Sunday, February 10, 2013

SHARKS! Chatting with Robert Pruneda


Your horror novel Devil’s Nightmare begins with a double homicide (parents), which is soon linked to a horrific crime scene at a nearby cemetery.  The only witness is a young boy.  YIKES!  How did you come up with this idea?


Horror and fantasy are my two favorite genres, so I guess it’s kind of natural for some twisted idea to pop in my head while daydreaming or getting ready for work. The story in of itself was actually inspired and very loosely based on a personal experience (no, I’m not moonlighting as an axe-wielding psychopath; at least that what my therapist tells me) from when I was a child. I had an encounter with what I can only describe as a demon manifestation after playing with a Ouija board by myself on several occasions, which turns out is a big no-no. I woke up late at night and felt something pressing against my chest. I couldn’t breath and then I saw a shadowy figure floating above me. I then saw the demon eyes appear from within the silhouette. I tried to scream, but I couldn’t. I couldn’t breath. Tears flowed down my eyes as I continued to stare at the evil above me as more pressure was applied to my chest. Finally, I was able to breath and I screamed like I’ve never yelled before in my life. My parents came rushing into my room. I was told I was just having a nightmare, but I knew better. I have never touched a Ouija board ever since then. I have also never been more scared than I was that night.


How did you feel as you wrote such a disturbing – but gripping – tale?


There were certain scenes that were difficult to write, which gave me chills, but because I enjoy reading horror and watching horror flicks on television, it wasn’t that big of an issue with me. A couple of scenes were toned down, though, because they were a bit too graphic even for me. The novel is still a chilling tale and it was very fun to write late at night.


Your protagonist Detective Aaron Sanders is the cop we’d all want to call if we were in trouble.  How did you create this character?


Devil’s Nightmare is written from Detective Sanders’ perspective, so I pretty much tried to put myself in his shoes in every situation that he found himself in, and since I wrote about ninety percent of the manuscript without an outline I was able to almost experience the thrilling adventure with my main character. It was extremely enjoyable to write in this way because I really didn’t know how Detective Sanders was going to solve this case or what was going to happen at the end. It was a risky and unconventional way of writing, but I think it worked, and I wouldn’t have done it any other way. I really got to know Detective Aaron Sanders throughout the whole process of writing Devil’s Nightmare.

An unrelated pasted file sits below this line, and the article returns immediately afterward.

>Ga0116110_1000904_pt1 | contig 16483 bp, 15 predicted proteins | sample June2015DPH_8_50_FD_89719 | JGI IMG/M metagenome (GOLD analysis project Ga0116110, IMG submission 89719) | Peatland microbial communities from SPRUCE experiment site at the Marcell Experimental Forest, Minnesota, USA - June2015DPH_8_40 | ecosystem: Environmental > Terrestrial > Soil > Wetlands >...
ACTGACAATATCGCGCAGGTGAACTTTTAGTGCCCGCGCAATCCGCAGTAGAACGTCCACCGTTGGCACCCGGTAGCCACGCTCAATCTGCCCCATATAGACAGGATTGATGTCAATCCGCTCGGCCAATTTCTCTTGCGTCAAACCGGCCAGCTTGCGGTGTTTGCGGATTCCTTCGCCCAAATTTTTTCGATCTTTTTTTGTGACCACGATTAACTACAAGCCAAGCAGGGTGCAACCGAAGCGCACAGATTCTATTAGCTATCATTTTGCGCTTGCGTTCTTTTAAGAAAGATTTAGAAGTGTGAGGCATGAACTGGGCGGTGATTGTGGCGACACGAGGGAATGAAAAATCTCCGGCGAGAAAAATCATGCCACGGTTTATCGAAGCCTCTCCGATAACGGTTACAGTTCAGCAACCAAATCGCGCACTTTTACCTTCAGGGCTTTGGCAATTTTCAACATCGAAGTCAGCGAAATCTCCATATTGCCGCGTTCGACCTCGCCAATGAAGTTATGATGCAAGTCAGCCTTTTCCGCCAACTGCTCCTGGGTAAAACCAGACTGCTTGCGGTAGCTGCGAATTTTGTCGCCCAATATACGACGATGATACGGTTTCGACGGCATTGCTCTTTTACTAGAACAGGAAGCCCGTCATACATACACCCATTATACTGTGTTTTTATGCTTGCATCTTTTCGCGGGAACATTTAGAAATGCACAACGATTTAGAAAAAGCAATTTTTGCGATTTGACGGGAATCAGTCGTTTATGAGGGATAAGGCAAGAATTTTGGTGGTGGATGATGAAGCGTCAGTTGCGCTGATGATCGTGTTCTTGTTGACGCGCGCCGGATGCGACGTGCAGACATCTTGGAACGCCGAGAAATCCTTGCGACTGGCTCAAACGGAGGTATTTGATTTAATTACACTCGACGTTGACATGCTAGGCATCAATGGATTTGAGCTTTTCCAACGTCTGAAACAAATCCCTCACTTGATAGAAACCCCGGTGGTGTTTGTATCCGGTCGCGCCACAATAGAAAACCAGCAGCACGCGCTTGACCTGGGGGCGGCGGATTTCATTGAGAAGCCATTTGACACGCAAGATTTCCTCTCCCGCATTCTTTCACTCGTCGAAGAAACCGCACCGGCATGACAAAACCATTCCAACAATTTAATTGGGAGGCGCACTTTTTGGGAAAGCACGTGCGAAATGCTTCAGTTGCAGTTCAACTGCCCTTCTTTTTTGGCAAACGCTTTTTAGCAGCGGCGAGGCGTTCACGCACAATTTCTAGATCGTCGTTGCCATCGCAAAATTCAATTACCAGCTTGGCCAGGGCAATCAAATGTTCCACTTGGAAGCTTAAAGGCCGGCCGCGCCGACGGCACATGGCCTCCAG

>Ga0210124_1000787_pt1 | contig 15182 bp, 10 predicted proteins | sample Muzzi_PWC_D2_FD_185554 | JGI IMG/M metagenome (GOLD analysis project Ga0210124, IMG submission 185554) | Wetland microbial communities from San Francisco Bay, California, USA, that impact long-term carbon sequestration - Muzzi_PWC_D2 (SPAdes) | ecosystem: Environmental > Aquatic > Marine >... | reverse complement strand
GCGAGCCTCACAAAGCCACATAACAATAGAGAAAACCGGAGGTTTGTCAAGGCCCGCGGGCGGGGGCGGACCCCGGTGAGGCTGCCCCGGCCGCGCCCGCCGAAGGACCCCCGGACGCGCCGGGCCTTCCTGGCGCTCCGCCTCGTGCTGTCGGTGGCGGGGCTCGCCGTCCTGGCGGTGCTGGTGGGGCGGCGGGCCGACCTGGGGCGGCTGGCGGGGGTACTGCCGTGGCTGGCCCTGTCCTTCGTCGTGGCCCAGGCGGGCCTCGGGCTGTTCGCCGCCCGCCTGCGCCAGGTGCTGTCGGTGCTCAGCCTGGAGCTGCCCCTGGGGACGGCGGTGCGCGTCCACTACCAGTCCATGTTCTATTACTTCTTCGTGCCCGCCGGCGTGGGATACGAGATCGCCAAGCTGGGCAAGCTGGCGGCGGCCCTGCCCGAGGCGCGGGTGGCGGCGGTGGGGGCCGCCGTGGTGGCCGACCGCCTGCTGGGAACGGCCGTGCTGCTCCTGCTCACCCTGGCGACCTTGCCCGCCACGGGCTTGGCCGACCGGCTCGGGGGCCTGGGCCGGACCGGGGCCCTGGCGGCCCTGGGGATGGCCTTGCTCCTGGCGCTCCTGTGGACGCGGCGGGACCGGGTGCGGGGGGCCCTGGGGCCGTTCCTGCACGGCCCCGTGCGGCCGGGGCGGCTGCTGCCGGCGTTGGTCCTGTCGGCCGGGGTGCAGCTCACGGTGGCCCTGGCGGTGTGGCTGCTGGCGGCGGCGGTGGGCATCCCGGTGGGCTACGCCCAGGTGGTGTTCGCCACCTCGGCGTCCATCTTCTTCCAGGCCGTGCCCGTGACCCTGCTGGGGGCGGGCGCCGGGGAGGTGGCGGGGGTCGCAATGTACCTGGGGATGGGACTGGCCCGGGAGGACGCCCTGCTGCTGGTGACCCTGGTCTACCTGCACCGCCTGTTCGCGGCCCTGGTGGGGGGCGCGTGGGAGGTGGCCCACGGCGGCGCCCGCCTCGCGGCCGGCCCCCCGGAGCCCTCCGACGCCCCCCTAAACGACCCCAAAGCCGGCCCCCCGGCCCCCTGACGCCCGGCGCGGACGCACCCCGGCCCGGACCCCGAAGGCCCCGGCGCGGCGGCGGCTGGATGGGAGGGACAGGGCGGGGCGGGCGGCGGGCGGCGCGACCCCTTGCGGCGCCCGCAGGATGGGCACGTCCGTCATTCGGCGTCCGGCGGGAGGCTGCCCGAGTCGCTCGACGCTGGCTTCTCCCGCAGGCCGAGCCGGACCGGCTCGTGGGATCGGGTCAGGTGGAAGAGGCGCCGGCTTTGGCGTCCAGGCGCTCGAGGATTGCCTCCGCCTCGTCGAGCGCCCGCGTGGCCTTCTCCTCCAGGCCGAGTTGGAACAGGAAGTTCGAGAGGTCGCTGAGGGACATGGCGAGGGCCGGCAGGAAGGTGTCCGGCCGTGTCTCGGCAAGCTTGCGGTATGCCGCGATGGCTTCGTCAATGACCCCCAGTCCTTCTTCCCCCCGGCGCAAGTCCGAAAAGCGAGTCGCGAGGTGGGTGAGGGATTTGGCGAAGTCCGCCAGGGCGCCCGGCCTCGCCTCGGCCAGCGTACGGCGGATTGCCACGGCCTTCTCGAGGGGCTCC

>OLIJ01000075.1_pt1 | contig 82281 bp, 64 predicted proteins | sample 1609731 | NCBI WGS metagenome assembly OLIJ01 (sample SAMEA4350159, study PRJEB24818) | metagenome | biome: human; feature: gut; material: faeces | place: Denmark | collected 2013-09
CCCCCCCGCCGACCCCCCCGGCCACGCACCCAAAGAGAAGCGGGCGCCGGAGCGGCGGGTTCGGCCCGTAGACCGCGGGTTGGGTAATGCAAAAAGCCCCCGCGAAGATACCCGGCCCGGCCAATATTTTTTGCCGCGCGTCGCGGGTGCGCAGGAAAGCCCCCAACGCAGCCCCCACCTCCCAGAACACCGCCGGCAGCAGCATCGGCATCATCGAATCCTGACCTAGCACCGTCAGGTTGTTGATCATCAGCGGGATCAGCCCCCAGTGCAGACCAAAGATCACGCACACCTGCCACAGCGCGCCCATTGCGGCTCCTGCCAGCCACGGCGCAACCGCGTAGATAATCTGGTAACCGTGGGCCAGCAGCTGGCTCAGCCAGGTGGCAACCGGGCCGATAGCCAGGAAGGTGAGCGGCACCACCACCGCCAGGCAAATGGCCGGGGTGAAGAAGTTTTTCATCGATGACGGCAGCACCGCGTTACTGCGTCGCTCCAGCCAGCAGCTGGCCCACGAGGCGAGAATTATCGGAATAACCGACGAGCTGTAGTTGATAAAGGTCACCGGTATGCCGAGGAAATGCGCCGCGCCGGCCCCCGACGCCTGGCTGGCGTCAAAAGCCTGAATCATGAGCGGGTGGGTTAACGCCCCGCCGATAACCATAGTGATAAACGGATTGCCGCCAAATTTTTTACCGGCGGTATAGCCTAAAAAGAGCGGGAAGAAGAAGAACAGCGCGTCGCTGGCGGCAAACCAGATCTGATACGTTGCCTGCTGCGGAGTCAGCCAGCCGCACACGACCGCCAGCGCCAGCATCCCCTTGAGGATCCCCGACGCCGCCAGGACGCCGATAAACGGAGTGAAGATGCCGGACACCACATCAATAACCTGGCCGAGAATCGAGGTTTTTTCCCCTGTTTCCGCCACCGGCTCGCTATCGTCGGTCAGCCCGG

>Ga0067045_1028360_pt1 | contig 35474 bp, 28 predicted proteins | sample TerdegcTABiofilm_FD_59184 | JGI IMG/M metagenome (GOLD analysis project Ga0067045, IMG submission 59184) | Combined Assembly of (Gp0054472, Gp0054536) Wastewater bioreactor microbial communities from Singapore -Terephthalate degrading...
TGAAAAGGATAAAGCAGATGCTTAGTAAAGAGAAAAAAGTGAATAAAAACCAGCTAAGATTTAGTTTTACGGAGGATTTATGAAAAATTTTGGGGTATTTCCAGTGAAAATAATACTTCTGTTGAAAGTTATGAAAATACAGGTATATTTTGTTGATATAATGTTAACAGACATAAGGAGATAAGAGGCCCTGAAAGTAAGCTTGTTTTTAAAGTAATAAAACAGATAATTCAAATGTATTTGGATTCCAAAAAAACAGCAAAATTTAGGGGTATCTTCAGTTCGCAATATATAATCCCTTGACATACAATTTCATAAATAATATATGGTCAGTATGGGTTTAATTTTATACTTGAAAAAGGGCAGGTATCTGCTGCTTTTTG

Is there a little bit of you in him?


Yeah, I guess you could say that. People that know me personally could probably point some things out, but for the most part, Detective Aaron Sanders is a unique individual.


Will we be seeing Detective Sanders in a new tale someday?


After some thought and a couple of requests to do so, I have decided that I have enjoyed my author-character relationship with Detective Aaron Sanders so much that he will in fact show up in at least two more future stories.


You don’t just write horror stories.  You also have “Victory Lane: The Chronicles: Pursuit of a Dream”, plus some short stories.  How easy or how difficult is it for you to switch between styles of writing?  Between genres?


I wrote Pursuit of a Dream in third person and actually began writing Devil’s Nightmare in third person, but I just couldn’t get into the story in that perspective. Something just wasn’t right. That’s when I switched to first person, which I never thought I would ever write in. It turns out that first person is quickly becoming my favorite style to write in for many reasons, particular in the horror, mystery and thriller genres, which Devil’s Nightmare falls into. Regarding switching genres I don’t find it terribly difficult as long as I’m not trying to write two stories at once, which I may actually be doing this year. I plan on writing sequels to both of my novels, so that could get interesting. We may have a race car driver that ends up fighting for his life in some end of the world situation or maybe Detective Sanders has a midlife crisis and changes careers to become a race car driver. Who knows?